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ORIGINAL ARTICLE
Year : 2011  |  Volume : 14  |  Issue : 1  |  Page : 6-9

Grand multiparity: Obstetric performance in Aminu Kano Teaching Hospital, Kano, Nigeria


Department of Obstetrics and Gynaecology, Bayero University, Aminu Kano Teaching Hospital, Zaria Road, Kano, Nigeria

Date of Acceptance30-Jan-2009
Date of Web Publication11-Apr-2011

Correspondence Address:
A Omole-Ohonsi
Department of Obstetrics and Gynaecology, Bayero University, Aminu Kano Teaching Hospital, Zaria Road, Kano
Nigeria
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Source of Support: None, Conflict of Interest: None


DOI: 10.4103/1119-3077.79231

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   Abstract 

Objective: The objective was to review the obstetric performance of booked grand multiparae.
Design and Setting: A 5-year prospective observational study of cases between January 1, 2002, and December 31, 2006, was conducted in Aminu Kano Teaching Hospital, a tertiary institution, in Kano, Nigeria.
Materials and Methods: The antenatal complications and pregnancy outcomes among booked grand mulitparous women (pregnancy after fifth delivery), who delivered in our labor ward, were compared with those of the booked mulitparae (parae 1-4) who delivered immediately after a grand multipara.
Outcome Measures: These were obstetric factors of maternal age and parity, antepartum hemorrhage, fetal malpresentations, and multiple pregnancy. Medical complications were gestational diabetes, hypertension, anemia, and heart disease. Pregnancy outcomes measured were gestational age at delivery, birth weight, mode of delivery, postpartum hemorrhage, and maternal and perinatal mortality.
Results: The age range of the grand multiparae was between 22 and 43 years, with a mean age of 29.72 + 2.07 years. The parity range was between 5 and 15, with a mean parity of 7.78 + 0.63. There was increased occurrence of gestational diabetes mellitus (OR = 12.55, CI = 6.72-23.91), hypertension (OR = 3.07, CI = 2.07-4.59), heart disease (OR = 2.01, CI = 0.70-6.08), anemia (OR = 3.16, CI = 1.42-7.24), antepartum hemorrhage (OR = 2.18, CI = 1.22-3.92), fetal malpresentations (OR = 3.04, CI = 2.38-3.88), cephalopelvic disproportion (OR = 2.09, CI = 1.33-3.29), and fetal macrosomia (OR = 2.27, CI = 1.72-3.00) among the grand multiparae compared with multiparae.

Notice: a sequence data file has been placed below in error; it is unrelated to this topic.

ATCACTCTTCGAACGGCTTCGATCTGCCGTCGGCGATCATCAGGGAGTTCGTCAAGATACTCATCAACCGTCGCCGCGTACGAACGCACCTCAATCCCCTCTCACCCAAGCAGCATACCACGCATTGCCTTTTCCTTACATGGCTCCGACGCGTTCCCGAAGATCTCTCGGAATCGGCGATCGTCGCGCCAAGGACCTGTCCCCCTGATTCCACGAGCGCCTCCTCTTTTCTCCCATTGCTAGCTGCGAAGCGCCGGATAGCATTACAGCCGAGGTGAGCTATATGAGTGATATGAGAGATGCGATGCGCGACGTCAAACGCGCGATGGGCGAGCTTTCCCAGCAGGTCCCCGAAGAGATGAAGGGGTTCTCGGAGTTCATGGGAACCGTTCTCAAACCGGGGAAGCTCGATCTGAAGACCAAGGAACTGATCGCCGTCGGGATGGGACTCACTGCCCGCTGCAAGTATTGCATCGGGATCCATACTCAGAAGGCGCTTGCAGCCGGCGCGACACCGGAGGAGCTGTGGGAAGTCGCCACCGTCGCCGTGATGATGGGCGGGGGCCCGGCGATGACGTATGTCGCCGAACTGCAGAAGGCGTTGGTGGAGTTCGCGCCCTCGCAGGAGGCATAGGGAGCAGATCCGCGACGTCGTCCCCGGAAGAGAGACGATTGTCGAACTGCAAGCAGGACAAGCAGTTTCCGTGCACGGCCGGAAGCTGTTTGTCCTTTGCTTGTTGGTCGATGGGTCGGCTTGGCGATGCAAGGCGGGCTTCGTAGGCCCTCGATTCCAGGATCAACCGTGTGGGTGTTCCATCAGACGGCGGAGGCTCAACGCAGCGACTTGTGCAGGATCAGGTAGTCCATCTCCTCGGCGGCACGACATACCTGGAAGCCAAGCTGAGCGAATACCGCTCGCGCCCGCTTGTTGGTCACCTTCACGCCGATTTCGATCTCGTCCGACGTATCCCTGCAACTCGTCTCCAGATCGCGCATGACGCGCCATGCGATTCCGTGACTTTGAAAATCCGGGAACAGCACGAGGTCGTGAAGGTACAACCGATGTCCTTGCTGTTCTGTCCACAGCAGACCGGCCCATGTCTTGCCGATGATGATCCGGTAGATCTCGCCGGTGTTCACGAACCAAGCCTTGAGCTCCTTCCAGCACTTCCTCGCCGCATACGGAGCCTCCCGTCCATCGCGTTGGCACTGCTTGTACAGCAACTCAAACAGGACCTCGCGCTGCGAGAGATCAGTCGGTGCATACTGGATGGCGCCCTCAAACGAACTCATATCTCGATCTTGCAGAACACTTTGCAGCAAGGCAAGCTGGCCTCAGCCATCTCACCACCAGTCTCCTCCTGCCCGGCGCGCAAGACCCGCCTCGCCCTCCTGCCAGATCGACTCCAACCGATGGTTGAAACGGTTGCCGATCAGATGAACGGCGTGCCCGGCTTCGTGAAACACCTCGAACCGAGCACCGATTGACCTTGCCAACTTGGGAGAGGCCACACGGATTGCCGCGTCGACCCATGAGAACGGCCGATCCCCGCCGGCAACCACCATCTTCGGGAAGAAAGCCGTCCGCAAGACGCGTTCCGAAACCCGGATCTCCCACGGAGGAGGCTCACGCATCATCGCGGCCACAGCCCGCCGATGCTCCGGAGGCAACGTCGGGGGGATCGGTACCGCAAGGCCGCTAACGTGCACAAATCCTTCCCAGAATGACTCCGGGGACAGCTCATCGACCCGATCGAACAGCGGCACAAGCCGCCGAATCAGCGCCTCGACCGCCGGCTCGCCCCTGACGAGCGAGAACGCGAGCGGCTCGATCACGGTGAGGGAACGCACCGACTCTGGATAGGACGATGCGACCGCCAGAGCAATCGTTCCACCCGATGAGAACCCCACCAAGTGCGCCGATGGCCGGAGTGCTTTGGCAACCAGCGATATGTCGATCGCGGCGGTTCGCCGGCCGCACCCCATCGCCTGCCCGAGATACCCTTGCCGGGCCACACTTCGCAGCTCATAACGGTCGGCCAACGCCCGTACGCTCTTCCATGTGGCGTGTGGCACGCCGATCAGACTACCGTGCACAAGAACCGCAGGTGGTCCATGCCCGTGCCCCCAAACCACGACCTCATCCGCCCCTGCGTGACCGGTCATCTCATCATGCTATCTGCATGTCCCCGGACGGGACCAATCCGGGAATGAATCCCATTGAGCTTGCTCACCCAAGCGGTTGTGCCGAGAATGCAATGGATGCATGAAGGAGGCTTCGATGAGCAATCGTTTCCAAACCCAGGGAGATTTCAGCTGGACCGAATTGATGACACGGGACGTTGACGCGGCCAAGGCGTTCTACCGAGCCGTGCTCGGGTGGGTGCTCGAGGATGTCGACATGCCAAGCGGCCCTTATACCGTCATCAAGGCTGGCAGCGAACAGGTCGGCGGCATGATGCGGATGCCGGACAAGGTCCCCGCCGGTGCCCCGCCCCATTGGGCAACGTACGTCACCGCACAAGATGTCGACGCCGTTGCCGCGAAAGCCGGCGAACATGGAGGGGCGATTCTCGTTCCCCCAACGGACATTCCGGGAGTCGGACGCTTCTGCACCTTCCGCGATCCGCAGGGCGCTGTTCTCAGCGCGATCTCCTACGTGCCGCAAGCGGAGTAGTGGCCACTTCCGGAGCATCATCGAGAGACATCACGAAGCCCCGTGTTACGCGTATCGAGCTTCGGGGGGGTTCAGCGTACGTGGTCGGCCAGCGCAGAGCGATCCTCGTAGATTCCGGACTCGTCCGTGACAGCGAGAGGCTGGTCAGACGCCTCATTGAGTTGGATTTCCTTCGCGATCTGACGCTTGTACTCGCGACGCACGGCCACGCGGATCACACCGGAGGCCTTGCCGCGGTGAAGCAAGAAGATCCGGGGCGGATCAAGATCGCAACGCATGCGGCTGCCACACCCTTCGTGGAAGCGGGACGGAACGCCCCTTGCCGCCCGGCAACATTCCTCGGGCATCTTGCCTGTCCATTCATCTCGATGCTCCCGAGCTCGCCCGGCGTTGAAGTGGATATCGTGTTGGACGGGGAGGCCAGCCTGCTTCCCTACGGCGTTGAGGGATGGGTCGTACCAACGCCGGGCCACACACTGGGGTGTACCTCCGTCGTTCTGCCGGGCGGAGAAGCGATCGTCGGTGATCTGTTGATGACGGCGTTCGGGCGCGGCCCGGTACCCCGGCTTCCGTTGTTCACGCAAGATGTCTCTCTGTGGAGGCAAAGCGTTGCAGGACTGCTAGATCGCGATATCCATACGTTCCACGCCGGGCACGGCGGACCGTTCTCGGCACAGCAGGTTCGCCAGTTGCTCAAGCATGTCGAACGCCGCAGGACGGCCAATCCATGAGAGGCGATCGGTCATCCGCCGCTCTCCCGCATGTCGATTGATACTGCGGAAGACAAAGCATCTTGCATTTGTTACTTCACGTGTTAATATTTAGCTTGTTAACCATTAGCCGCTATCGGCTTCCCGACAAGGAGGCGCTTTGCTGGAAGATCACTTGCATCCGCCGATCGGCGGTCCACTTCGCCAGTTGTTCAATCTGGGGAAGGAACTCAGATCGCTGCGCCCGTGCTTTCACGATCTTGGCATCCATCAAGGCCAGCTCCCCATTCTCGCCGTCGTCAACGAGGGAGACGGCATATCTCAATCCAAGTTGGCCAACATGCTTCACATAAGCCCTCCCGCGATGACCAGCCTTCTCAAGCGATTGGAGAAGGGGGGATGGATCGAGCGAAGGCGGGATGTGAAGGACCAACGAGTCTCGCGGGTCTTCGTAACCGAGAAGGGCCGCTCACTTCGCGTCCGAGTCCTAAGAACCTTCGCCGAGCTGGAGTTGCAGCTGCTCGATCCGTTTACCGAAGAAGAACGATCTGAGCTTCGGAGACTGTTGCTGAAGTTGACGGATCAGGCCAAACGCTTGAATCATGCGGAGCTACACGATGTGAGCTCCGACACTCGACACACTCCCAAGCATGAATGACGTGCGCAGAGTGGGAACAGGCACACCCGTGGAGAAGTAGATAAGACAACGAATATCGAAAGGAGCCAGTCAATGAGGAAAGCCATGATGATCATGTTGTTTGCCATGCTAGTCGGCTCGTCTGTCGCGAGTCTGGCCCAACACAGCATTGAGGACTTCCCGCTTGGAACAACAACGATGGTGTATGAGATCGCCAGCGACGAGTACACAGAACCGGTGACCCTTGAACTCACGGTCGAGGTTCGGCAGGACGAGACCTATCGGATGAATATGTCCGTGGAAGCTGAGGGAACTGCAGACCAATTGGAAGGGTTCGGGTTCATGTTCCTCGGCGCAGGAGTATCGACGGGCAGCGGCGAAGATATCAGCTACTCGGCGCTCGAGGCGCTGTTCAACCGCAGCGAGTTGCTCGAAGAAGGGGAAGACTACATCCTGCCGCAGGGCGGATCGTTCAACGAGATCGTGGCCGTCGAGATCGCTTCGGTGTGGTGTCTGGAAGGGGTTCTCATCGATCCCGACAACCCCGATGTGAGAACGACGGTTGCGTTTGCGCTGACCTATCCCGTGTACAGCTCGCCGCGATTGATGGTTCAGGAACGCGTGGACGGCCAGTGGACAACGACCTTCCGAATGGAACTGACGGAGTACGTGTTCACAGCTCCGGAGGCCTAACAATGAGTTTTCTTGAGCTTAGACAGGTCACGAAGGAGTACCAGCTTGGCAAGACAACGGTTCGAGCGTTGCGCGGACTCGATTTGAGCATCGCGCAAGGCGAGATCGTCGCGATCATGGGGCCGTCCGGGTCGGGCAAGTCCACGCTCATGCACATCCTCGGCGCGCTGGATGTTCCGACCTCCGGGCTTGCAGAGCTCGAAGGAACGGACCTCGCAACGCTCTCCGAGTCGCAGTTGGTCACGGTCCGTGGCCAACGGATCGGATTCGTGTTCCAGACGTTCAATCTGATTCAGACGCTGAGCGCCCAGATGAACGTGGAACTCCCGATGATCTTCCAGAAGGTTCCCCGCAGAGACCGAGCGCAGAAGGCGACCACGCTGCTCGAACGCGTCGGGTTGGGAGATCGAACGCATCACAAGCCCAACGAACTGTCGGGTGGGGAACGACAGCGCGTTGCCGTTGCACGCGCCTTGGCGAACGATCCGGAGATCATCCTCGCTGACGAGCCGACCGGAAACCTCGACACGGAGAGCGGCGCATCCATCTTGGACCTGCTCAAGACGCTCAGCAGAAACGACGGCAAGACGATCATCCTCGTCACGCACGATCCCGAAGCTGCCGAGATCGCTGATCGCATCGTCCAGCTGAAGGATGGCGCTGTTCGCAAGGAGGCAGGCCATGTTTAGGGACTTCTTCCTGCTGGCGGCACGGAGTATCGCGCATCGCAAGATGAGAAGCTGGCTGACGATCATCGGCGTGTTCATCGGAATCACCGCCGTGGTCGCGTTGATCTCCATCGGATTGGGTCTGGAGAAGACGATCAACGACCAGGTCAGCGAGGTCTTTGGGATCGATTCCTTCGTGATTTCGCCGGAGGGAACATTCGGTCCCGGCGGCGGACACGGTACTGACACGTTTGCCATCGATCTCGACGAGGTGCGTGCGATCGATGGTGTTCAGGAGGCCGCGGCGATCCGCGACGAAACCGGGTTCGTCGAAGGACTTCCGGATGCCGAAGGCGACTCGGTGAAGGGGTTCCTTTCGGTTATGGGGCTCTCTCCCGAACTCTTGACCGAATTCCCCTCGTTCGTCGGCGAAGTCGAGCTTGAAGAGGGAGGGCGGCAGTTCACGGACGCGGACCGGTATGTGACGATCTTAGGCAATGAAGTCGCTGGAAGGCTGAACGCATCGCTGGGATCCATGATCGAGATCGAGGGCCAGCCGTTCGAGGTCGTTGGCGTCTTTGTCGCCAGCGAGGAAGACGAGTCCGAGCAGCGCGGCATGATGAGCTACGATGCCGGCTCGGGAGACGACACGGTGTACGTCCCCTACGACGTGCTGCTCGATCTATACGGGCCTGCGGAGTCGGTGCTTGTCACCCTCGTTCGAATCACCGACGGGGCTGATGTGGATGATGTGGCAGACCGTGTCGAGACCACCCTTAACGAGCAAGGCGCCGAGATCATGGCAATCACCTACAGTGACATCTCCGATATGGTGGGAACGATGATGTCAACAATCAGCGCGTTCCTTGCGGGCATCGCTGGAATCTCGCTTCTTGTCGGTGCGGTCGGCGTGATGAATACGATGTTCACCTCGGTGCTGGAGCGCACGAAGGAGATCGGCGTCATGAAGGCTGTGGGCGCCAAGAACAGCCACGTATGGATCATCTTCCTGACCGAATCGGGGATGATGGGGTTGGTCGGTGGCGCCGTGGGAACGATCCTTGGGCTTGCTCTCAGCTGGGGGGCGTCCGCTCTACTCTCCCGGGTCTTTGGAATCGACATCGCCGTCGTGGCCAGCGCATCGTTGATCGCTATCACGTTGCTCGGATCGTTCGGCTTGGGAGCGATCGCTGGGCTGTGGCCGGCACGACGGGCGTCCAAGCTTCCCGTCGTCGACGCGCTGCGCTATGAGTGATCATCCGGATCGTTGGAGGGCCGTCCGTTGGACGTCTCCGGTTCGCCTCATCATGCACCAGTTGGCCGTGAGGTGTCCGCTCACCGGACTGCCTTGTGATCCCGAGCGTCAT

Conclusion: The effects of these complications were minimized by good antenatal care.

Keywords: Grand multiparity, obstetric performance, Kano, Nigeria


How to cite this article:
Omole-Ohonsi A, Ashimi A O. Grand multiparity: Obstetric performance in Aminu Kano Teaching Hospital, Kano, Nigeria. Niger J Clin Pract 2011;14:6-9

How to cite this URL:
Omole-Ohonsi A, Ashimi A O. Grand multiparity: Obstetric performance in Aminu Kano Teaching Hospital, Kano, Nigeria. Niger J Clin Pract [serial online] 2011 [cited 2020 Jun 4];14:6-9. Available from: http://www.njcponline.com/text.asp?2011/14/1/6/79231


   Introduction Top


Pregnancy in grand multiparous women is viewed with anxiety, especially by obstetricians in developing countries working with inadequate facilities. [1],[2] High parity is associated with serious consequences to the fetus, the mother, the family, and society. [1],[2],[3],[4],[5],[6] The problem of grand multiparae in developing countries is compounded by a high prevalence of low socioeconomic status, poor female literacy, and social deprivation, as well as inadequate performance of family planning initiatives. [2] On the other hand, in developed countries with improved and optimal obstetric services, parity per se is no longer considered a significant risk for adverse obstetric and perinatal outcomes. [2],[3]

Despite the government's population policies which favor the small family size, [7] high parity still remains a common feature of our obstetric practice in developing countries, [1],[2],[3],[4],[5],[6] with an overall incidence of 10-30%, with higher rates in the Muslim countries, where there is a large-family norm and poor acceptance of family planning methods. [2]